Generational curses

The consequences of Mkhwanazi having her ID blocked are not felt by her alone, but extend across three generations.

She brought her daughter, Mai Bvutula, to South Africa when she got married in 2002. However, because Mkhwanazi’s ID was blocked, Bvutula has not been able to obtain an ID herself.

“As we speak now, my daughter is suicidal. She cannot get a job because of this ID mess. She can’t even get Sassa [grants] to support herself and her children,” Mkhwanazi said.

Read more in Daily Maverick: Hell Affairs

“So now I am stateless and my daughter and grandchildren are too, and it’s all because Home Affairs cannot be straight with us.”

Bvutula’s state of despair has driven her to consider the unthinkable.

“She once said to me: ‘You know what, Mama, when I’m with my kids, I feel so overwhelmed because I’m alone and I’m not working. I can’t get any social help. I feel like I can kill my kids.’

“That’s the damage this whole situation has done to my kids,” Mkhwanazi said.

Actually, I’m just useless because there’s just nothing that I can do to progress or to make my kid’s life better.

“This has affected my four grandchildren so badly. Because my daughter doesn’t have an ID, their births have never been registered. They cannot be accepted into school because they don’t have birth certificates.”

Mkhwanazi explained that all but the oldest grandchild had been excluded from obtaining an education.

Thanks to the intervention of a social worker, Sinethemba Skylar Bvutula started attending school for the first time in 2023 at the age of eight. Missing the foundation phases of early childhood development, Sinethemba went straight to Grade 2, which Mkhwanazi said could not be good for a child’s development.

Hope for the future

Though Home Affairs had unblocked more than one million IDs by 2023, hundreds of thousands of people are still affected by the practice and cut off from the system, rendering them un­­able to access healthcare services and education, to get a job or even open a bank account.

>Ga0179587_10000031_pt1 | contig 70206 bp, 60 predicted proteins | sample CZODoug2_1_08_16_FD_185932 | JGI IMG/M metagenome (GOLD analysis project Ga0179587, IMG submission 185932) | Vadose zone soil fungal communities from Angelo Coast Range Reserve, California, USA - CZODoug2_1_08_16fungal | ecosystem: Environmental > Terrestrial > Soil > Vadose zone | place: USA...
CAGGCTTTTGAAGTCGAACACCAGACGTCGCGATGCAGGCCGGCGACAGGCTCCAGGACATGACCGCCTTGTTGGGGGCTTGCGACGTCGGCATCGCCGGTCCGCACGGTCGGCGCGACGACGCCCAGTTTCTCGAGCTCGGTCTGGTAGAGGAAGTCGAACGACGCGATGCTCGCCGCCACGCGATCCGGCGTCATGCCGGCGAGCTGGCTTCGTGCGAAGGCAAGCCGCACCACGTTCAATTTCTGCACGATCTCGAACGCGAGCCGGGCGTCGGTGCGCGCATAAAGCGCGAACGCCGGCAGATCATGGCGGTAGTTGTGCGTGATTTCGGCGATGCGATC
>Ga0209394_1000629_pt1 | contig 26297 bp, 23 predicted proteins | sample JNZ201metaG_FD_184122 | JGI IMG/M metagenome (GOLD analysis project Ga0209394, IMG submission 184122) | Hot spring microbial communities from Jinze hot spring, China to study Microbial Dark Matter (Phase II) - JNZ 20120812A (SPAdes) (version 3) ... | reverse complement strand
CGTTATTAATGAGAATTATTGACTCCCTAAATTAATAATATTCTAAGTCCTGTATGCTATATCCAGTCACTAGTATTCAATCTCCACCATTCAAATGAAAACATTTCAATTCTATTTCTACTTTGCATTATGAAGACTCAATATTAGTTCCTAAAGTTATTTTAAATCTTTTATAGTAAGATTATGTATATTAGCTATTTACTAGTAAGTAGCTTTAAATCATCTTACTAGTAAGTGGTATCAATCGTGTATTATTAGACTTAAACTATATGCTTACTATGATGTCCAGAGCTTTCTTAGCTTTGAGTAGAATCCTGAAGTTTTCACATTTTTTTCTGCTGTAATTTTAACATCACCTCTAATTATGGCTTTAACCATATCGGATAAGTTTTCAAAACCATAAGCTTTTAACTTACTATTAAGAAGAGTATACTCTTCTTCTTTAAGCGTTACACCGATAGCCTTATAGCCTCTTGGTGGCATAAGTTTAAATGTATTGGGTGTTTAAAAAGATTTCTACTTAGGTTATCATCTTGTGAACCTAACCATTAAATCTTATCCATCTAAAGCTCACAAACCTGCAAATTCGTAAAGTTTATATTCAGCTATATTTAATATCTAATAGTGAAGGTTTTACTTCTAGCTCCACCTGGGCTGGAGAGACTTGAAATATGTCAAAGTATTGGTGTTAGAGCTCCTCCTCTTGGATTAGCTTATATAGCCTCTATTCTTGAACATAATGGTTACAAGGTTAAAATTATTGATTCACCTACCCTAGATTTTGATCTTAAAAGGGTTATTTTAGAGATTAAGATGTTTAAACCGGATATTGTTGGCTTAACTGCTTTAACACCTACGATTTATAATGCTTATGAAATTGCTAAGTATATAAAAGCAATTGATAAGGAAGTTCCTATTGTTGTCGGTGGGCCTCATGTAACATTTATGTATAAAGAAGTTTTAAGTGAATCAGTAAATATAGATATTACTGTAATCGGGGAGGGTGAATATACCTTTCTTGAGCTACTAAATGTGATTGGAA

The High Court in Pretoria brought relief to thousands of affected people when it handed down a landmark judgment on 16 January declaring the practice unconstitutional.

Although the court ordered the department to unblock IDs that have been unfairly blocked, many people are still waiting, living in limbo but eager to get on with their lives.

Mkhwanazi said she had hopes that Home Affairs will unblock her ID soon so that she, her daughter and her grandchildren could go on with their lives.

She said she fears the department will not fix the mess it created when it started to block IDs indiscriminately, but she will never give up hope.

“Some time back, I used to feel like I [was] stateless. Actually, I’m just useless because there’s just nothing that I can do to progress or to make my kid’s life better. There’s just nothing I can do.

“But as an adult, you come to a point like, no man, this is not the end of the road,” Mkhwanazi said. DM

Daily Maverick approached the Department of Home Affairs which said it needed more time to investigate the claims. A response was not ready by the time of publication. This article will be updated when it is received.

This story first appeared in our weekly Daily Maverick 168 newspaper, which is available countrywide for R29.